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In order of usefulness to your adaptation and lap times

1) track tires
2) Suspension
3) Brake Lines and Brembo MC
4) Quick turn throttle (believe it or not, this actually help a lot with braking so that its easier to get from full throttle to brakes faster
5) exhaust
6) Rear sets
7) Steering dampner
8) Track body work
 

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1) track tires - dunlop or Pirelli - pirelli's are usually a little stickier but wear out faster while dunlop's offer great grip and last longer
2) Suspension - start off with AK fronts and penske rear (Gp or ohlins are more expensive but better)
3) Brake Lines and Brembo MC (Steel braided, brand not that important)
4) Quick turn throttle (believe it or not, this actually help a lot with braking so that its easier to get from full throttle to brakes faster (I think alot of people use Motionpro)
5) exhaust (I like M4 personally, they are reasonably priced and the same quality as bigger names)
6) Rear sets (stay away from Vortex, they will chew through your boots, go with Woodcraft)
7) Steering dampner (Ohlins only)
8) Track body work - Sharkinz are great
 

· go go juice gonna make me win
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for me it kinda depends on your skill level. ie, don't need slicks if you aren't at that pace. i did things out of order, but if i was building a track bike at the novice or slow/med intermediate level, i'd focus on things way differently.

- capable tires are a must, but i've used q2 and still use q3's, and don't plan on swapping until in advanced.
- rearsets, primarily for the ability to gp shift, but also adjustability and replacement parts.
- quick shifter, i'm still trying to get it tuned in, but man it's fun to bang through the gears.

for me, those were the big things that i really enjoyed having even as a rookie novice. i had brake lines and quick throttle and track body work and stuff like that already done, but starting out i wouldn't prioritize that if i were doing it again.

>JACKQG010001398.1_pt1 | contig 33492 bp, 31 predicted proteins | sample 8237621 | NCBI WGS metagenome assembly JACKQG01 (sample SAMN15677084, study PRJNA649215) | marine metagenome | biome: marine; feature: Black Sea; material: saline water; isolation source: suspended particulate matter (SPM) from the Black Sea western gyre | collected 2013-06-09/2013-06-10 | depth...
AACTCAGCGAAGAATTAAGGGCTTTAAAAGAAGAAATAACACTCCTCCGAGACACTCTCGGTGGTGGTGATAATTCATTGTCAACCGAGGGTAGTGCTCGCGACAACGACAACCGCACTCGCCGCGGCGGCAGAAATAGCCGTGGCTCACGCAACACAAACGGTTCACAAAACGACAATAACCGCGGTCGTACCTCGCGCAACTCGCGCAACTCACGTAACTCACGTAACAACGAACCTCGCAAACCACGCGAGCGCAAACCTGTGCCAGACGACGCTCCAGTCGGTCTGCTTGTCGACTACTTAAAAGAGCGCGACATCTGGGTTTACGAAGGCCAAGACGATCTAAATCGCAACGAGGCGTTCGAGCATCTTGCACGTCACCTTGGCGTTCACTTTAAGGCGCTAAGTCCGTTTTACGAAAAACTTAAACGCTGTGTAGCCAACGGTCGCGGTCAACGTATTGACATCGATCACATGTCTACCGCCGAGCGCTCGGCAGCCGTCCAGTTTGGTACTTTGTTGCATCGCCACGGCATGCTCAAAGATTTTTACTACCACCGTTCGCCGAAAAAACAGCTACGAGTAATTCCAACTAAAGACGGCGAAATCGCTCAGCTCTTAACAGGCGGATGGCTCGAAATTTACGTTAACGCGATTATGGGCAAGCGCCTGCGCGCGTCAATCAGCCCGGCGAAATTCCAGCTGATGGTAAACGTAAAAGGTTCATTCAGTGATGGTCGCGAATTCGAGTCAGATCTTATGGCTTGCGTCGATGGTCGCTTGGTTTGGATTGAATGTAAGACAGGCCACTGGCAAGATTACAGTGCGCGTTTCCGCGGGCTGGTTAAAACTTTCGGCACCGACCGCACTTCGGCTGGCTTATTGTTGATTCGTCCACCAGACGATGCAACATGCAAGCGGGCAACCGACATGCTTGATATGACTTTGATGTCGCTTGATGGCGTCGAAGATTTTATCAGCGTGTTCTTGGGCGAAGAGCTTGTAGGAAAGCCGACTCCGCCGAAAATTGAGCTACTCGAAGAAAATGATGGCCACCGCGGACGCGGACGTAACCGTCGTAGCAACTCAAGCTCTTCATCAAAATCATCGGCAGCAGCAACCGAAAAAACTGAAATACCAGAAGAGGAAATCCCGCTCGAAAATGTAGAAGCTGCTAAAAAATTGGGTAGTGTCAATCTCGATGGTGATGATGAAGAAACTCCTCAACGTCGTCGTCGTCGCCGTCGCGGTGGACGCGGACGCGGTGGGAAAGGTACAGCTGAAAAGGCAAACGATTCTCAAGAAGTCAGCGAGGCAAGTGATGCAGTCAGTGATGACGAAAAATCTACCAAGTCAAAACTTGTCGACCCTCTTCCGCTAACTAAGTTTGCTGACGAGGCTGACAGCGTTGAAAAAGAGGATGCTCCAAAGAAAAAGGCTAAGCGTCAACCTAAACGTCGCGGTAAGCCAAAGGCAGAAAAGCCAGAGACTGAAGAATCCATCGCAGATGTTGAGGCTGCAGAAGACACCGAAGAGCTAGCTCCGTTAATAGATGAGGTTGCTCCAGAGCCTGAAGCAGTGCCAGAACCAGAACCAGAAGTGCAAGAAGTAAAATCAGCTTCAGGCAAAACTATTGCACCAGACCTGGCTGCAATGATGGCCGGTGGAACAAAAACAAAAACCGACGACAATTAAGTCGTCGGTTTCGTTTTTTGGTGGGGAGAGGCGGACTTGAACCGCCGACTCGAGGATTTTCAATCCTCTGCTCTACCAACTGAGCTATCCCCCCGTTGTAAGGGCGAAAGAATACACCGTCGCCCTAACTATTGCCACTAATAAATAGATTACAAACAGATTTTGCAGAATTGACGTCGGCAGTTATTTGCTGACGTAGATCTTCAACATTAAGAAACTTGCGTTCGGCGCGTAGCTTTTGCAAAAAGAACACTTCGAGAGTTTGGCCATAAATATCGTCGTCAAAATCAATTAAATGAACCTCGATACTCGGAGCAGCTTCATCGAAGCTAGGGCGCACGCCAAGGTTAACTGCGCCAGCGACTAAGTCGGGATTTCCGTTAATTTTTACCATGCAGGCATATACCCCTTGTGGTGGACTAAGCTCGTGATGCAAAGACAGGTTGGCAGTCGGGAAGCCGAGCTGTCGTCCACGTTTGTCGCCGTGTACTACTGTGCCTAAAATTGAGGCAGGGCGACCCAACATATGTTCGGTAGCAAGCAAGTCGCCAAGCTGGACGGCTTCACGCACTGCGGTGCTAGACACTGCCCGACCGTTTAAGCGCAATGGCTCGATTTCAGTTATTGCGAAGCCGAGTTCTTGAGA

the rest i think is great as you get better and better and push harder.
 

· SCORPION ON R1
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Discussion Starter · #7 ·
Thanks DallastxR1 n tnole ?

Tyres - Pirelli Super Diablo Corsa ( CAN WE PUT 200 in rear instead ? )

Rear sets - planning for Lightech or Valtermoto

Bodywork - Does that make a difference in performance? I don't mind keeping the originals.

Steering Dampner - Ohlins

Quick Shifter - I m planning Bazzaz as I have heard they have with ABS for non ABS bikes

Brakes - I want the Brembo kit but what's there in the kit n what does it cost?




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· Venom X/O
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I'd start with seat time and basic suspension setup.

Then:

Track plastics - the cheaper the better
Suspension - correct springs
Brakes - brake lines and brake pads
Tires - I'm a huge Dunlop fan. They work great
Master cyl - huge amount of options. Don't get suckered into "if it isn't brembo it isn't shiz." Accossato is a great alternative :fact

Then after that you'll be well enough to decide on your own :yesnod

Happy hunting :thumbup
 

· My R1 eats you.
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lots of good advice on here already. just a couple of quick points.

As to rearsets, it's a track bike so go for sturdy not pretty. Woodcraft are a good choice there among others.

as to the tires, Pirelli's and Dunlops are both great but they act entirely differently In terms of suspension setup. so if it comes down to those figure out which one you want to run before putting a lot of time effort and money into setting up your suspension.

the bazazz quickshifter works well and is programmable.

don't worry about slicks until you're fast intermediate. once you're running in A group, run slicks with warmers if you can afford it.

And don't skimp on good gear including back and chest protectors.

and practice practice practice...
 

· Speed Rules
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I'd start with seat time and basic suspension setup.

Then:

Track plastics - the cheaper the better
Suspension - correct springs
Brakes - brake lines and brake pads
Tires - I'm a huge Dunlop fan. They work great
Master cyl - huge amount of options. Don't get suckered into "if it isn't brembo it isn't shiz." Accossato is a great alternative :fact

Then after that you'll be well enough to decide on your own :yesnod

Happy hunting :thumbup
This is exactly the order I would go in, except I'd probably put a steering damper on there first. IMO, learning to ride the bike bone stock is valuable so as you stick upgrades on it, you get an understanding of what each one does and how it affects the bike.
 

· go go juice gonna make me win
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Thanks DallastxR1 n tnole ��
Bodywork - Does that make a difference in performance? I don't mind keeping the originals.